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Open Access Short Report

Etiologic profile and antimicrobial susceptibility of community-acquired urinary tract infection in two Cameroonian towns

Jane-Francis Tatah Kihla Akoachere12*, Suylika Yvonne1, Njom Henry Akum2 and Esemu Nkie Seraphine2

Author Affiliations

1 Department of Microbiology and Parasitology, Faculty of Science, University of Buea, Buea, Cameroon

2 Laboratory for Emerging Infectious Diseases, Faculty of Science, University of Buea, Buea, Cameroon

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BMC Research Notes 2012, 5:219  doi:10.1186/1756-0500-5-219

Published: 7 May 2012

Abstract

Background

Urinary tract infection (UTI) represents one of the most common diseases encountered in community medical practice. In resource poor settings, treatment is usually empiric due to the high cost and long duration required for reporting diagnosis by culture and antibiotic susceptibility testing. With the growing problem of drug resistance knowledge of antibiotic susceptibility pattern is pertinent for successful eradication of invading pathogens. Our study, the first of its kind in Cameroon, analyzed the distribution and antibiotic susceptibility of bacteria causing community-acquired urinary tract infection (CAUTI) in two towns (Bamenda and Buea) with a large number of young and middle aged persons, to provide data that could guide empiric treatment.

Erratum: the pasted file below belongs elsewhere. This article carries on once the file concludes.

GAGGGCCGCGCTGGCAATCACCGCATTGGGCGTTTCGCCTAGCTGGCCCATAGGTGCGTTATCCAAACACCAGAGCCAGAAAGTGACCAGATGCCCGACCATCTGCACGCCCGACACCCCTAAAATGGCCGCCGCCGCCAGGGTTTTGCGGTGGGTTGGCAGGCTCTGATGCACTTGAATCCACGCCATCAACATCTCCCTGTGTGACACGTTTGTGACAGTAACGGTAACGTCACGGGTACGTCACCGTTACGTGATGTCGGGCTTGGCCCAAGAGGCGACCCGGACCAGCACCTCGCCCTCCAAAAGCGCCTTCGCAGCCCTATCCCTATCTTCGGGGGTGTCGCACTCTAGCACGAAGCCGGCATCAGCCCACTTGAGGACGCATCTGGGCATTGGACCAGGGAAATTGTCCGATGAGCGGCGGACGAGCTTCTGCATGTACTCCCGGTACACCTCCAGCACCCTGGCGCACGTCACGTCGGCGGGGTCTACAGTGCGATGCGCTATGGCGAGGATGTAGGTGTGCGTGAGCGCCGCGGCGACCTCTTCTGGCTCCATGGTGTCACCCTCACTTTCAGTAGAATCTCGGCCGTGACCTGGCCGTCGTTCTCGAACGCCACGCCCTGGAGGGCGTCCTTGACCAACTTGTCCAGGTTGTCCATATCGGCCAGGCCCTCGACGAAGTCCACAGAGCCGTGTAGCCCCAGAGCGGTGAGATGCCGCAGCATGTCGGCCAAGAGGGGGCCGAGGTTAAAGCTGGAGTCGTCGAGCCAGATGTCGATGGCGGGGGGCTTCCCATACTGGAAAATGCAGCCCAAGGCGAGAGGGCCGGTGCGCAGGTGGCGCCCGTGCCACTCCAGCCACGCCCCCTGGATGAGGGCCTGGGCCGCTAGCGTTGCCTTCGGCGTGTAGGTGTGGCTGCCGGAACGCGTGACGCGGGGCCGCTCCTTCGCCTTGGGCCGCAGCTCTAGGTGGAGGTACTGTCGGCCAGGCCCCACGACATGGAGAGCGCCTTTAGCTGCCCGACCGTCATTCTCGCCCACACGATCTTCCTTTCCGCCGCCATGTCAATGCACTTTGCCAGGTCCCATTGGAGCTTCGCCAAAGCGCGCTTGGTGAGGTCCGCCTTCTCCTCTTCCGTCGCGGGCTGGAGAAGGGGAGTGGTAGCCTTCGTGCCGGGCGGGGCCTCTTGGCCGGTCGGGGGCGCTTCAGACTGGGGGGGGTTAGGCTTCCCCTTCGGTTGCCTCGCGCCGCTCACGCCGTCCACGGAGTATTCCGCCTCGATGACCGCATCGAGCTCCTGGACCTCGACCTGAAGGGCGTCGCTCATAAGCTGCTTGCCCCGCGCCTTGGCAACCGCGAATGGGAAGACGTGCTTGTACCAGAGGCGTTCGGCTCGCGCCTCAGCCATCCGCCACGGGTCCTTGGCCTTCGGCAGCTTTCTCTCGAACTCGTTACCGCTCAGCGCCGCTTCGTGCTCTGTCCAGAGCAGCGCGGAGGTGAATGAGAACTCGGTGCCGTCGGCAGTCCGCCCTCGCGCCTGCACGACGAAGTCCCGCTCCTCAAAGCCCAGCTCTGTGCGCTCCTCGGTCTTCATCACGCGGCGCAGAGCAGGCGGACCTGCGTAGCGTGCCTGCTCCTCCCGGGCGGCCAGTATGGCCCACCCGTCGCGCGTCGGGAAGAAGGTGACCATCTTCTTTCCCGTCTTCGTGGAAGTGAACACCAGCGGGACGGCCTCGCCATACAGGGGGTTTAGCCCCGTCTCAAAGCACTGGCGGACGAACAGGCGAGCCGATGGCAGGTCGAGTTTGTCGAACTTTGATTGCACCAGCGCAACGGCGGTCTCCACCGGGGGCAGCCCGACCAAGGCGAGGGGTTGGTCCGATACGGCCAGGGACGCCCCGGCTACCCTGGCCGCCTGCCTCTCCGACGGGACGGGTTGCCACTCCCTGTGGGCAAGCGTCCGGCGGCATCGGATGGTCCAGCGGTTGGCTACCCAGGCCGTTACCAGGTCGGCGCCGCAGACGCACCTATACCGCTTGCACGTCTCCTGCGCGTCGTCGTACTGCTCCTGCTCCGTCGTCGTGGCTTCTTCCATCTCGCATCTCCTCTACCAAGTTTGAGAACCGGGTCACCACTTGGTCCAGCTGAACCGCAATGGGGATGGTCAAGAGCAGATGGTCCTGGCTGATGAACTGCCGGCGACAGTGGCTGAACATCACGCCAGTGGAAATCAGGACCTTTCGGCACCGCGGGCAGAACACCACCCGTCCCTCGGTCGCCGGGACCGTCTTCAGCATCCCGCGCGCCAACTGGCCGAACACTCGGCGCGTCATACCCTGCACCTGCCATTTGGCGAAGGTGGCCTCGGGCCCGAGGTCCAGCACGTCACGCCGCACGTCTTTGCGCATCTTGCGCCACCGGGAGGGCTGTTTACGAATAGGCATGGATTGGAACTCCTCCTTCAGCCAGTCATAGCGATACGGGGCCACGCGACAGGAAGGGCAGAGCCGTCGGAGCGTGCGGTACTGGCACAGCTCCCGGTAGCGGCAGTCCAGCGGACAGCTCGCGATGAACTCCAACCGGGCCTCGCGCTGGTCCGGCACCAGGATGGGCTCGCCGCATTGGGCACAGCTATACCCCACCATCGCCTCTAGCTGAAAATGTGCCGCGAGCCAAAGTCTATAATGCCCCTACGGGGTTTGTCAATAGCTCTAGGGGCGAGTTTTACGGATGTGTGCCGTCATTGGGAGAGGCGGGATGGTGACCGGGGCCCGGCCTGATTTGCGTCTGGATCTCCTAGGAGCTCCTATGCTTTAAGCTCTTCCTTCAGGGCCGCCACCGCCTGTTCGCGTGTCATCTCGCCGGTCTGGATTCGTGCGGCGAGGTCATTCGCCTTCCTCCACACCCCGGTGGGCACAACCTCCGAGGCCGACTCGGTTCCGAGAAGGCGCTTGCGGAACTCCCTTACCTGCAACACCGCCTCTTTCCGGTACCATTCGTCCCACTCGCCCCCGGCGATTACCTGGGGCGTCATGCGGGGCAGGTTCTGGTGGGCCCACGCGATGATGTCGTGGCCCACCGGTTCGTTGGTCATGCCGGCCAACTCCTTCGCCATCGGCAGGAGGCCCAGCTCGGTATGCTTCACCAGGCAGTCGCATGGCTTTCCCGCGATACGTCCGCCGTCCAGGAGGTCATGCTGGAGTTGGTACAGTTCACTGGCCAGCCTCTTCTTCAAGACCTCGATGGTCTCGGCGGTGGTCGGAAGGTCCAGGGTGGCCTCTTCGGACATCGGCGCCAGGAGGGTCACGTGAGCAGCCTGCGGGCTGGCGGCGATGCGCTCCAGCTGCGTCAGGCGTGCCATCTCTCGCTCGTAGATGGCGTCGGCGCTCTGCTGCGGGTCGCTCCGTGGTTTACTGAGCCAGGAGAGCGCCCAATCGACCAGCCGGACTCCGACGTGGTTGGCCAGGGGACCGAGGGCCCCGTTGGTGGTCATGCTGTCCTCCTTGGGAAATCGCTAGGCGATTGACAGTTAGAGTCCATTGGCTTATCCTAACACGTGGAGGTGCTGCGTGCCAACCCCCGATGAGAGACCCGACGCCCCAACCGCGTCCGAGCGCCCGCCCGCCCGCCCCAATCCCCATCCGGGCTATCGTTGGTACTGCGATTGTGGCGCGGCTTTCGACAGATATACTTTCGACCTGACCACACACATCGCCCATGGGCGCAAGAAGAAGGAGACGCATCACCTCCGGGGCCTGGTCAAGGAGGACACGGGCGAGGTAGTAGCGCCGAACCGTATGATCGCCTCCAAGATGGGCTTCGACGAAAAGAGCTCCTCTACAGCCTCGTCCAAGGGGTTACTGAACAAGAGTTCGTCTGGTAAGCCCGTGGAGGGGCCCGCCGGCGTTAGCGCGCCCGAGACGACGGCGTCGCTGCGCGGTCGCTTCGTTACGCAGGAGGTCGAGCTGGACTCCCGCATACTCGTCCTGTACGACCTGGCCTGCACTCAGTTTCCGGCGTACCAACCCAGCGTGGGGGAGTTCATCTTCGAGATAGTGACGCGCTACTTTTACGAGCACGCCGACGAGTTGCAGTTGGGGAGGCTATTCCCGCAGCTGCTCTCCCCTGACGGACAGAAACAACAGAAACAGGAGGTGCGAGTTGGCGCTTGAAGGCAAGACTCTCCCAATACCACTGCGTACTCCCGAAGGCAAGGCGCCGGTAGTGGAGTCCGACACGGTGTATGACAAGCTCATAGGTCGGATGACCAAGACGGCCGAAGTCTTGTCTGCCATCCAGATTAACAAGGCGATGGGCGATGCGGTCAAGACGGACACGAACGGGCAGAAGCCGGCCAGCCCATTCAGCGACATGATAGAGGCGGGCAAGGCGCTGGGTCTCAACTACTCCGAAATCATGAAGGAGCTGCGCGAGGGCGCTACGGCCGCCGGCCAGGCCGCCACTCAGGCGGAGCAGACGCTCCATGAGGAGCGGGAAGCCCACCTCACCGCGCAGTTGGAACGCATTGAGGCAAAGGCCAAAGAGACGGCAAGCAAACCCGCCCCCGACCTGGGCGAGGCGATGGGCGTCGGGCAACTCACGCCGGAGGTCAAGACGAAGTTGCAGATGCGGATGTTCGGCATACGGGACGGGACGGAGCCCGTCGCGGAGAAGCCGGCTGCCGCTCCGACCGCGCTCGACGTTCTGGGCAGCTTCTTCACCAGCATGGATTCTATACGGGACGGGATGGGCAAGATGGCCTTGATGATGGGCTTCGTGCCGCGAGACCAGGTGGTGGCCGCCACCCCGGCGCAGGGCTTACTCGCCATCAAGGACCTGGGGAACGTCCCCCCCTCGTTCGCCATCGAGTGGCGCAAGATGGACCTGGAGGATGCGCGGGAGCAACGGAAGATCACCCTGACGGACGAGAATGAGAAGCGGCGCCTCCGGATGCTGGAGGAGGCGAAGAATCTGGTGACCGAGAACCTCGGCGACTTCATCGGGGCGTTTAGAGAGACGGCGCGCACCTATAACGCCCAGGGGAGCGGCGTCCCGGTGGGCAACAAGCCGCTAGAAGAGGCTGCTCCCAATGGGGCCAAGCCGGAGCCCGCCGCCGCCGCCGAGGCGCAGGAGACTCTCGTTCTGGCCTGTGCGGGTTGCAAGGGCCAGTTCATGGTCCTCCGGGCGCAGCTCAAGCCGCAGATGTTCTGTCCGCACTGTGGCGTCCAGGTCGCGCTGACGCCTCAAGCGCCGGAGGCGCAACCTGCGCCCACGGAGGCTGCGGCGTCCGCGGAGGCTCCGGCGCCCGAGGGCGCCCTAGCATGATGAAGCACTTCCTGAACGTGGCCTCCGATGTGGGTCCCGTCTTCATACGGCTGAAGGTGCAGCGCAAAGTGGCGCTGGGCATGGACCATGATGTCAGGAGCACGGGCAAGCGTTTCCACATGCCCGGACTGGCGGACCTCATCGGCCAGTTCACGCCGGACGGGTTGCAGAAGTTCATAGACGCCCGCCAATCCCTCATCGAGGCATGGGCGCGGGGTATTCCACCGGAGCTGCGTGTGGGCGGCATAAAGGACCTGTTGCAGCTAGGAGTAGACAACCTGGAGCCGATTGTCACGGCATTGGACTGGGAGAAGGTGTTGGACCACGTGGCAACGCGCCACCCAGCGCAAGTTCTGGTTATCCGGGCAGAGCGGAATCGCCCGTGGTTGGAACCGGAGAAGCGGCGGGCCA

Findings

We cultured 235 urine specimens and analyzed the antibiotic susceptibility of isolates by the disc diffusion technique. Uropathogens were recovered from 137 (58.3%), with prevalence rates in Buea and Bamenda being 65.9% and 54% respectively. Predominant pathogens were Escherichia coli (31.4%), Klebsiella oxytoca (25.5%) and Staphylococcus spp (24.1%). Geographic variation in uropathogen distribution and antibiotic susceptibility was observed, and a significant difference in pathogen distribution with respect to gender. The 20–39 years age group had the highest prevalence of infection. All pathogens isolated were detected in this group. Isolates exhibited low susceptibility to antibiotics tested. Bamenda isolates generally exhibited lower susceptibility compared to those from Buea.

Conclusion

Regional variation in etiology of CAUTI and antibiotic susceptibility observed in our study emphasizes the need to establish local and national antimicrobial resistance monitoring systems in Cameroon to provide information for the development of CAUTI treatment guidelines.

Keywords:
Community-acquired urinary tract infection; Bacteria; Antibiotic susceptibility; Cameroon